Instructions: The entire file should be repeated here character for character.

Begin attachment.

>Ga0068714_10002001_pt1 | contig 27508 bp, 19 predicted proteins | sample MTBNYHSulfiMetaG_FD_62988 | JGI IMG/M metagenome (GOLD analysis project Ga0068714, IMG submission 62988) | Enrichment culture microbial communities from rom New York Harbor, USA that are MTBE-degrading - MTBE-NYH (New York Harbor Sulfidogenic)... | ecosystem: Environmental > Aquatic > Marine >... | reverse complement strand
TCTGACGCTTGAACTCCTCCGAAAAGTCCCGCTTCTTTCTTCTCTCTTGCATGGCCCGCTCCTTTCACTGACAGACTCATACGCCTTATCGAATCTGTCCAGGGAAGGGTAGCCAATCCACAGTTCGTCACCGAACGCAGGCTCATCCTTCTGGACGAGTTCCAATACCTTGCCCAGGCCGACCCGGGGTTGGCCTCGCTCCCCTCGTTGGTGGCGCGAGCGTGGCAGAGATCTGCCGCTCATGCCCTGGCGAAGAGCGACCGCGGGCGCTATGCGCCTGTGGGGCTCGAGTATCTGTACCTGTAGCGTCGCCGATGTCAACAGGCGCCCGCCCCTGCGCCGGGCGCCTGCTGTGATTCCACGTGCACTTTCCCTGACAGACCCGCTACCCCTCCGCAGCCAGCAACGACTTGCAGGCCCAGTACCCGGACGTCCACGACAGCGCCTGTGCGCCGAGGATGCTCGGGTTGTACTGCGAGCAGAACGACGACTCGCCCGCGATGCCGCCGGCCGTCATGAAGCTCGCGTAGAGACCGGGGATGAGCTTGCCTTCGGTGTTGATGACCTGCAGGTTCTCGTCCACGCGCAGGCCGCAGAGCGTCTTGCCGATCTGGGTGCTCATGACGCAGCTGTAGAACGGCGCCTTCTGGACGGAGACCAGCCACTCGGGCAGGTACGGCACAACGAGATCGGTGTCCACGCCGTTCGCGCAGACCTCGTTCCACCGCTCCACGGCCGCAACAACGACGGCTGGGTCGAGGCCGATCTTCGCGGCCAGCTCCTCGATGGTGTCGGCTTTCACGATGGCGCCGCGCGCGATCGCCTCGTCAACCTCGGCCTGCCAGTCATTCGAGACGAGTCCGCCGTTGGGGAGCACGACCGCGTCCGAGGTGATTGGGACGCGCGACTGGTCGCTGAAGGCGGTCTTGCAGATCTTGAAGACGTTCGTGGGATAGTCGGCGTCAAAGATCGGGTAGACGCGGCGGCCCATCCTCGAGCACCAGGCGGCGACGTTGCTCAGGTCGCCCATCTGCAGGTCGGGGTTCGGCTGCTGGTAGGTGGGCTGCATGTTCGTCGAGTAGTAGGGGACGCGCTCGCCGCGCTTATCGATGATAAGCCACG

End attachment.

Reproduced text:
>Ga0068714_10002001_pt1 | contig 27508 bp, 19 predicted proteins | sample MTBNYHSulfiMetaG_FD_62988 | JGI IMG/M metagenome (GOLD analysis project Ga0068714, IMG submission 62988) | Enrichment culture microbial communities from rom New York Harbor, USA that are MTBE-degrading - MTBE-NYH (New York Harbor Sulfidogenic)... | ecosystem: Environmental > Aquatic > Marine >... | reverse complement strand
TCTGACGCTTGAACTCCTCCGAAAAGTCCCGCTTCTTTCTTCTCTCTTGCATGGCCCGCTCCTTTCACTGACAGACTCATACGCCTTATCGAATCTGTCCAGGGAAGGGTAGCCAATCCACAGTTCGTCACCGAACGCAGGCTCATCCTTCTGGACGAGTTCCAATACCTTGCCCAGGCCGACCCGGGGTTGGCCTCGCTCCCCTCGTTGGTGGCGCGAGCGTGGCAGAGATCTGCCGCTCATGCCCTGGCGAAGAGCGACCGCGGGCGCTATGCGCCTGTGGGGCTCGAGTATCTGTACCTGTAGCGTCGCCGATGTCAACAGGCGCCCGCCCCTGCGCCGGGCGCCTGCTGTGATTCCACGTGCACTTTCCCTGACAGACCCGCTACCCCTCCGCAGCCAGCAACGACTTGCAGGCCCAGTACCCGGACGTCCACGACAGCGCCTGTGCGCCGAGGATGCTCGGGTTGTACTGCGAGCAGAACGACGACTCGCCCGCGATGCCGCCGGCCGTCATGAAGCTCGCGTAGAGACCGGGGATGAGCTTGCCTTCGGTGTTGATGACCTGCAGGTTCTCGTCCACGCGCAGGCCGCAGAGCGTCTTGCCGATCTGGGTGCTCATGACGCAGCTGTAGAACGGCGCCTTCTGGACGGAGACCAGCCACTCGGGCAGGTACGGCACAACGAGATCGGTGTCCACGCCGTTCGCGCAGACCTCGTTCCACCGCTCCACGGCCGCAACAACGACGGCTGGGTCGAGGCCGATCTTCGCGGCCAGCTCCTCGATGGTGTCGGCTTTCACGATGGCGCCGCGCGCGATCGCCTCGTCAACCTCGGCCTGCCAGTCATTCGAGACGAGTCCGCCGTTGGGGAGCACGACCGCGTCCGAGGTGATTGGGACGCGCGACTGGTCGCTGAAGGCGGTCTTGCAGATCTTGAAGACGTTCGTGGGATAGTCGGCGTCAAAGATCGGGTAGACGCGGCGGCCCATCCTCGAGCACCAGGCGGCGACGTTGCTCAGGTCGCCCATCTGCAGGTCGGGGTTCGGCTGCTGGTAGGTGGGCTGCATGTTCGTCGAGTAGTAGGGGACGCGCTCGCCGCGCTTATCGATGATAAGCCACG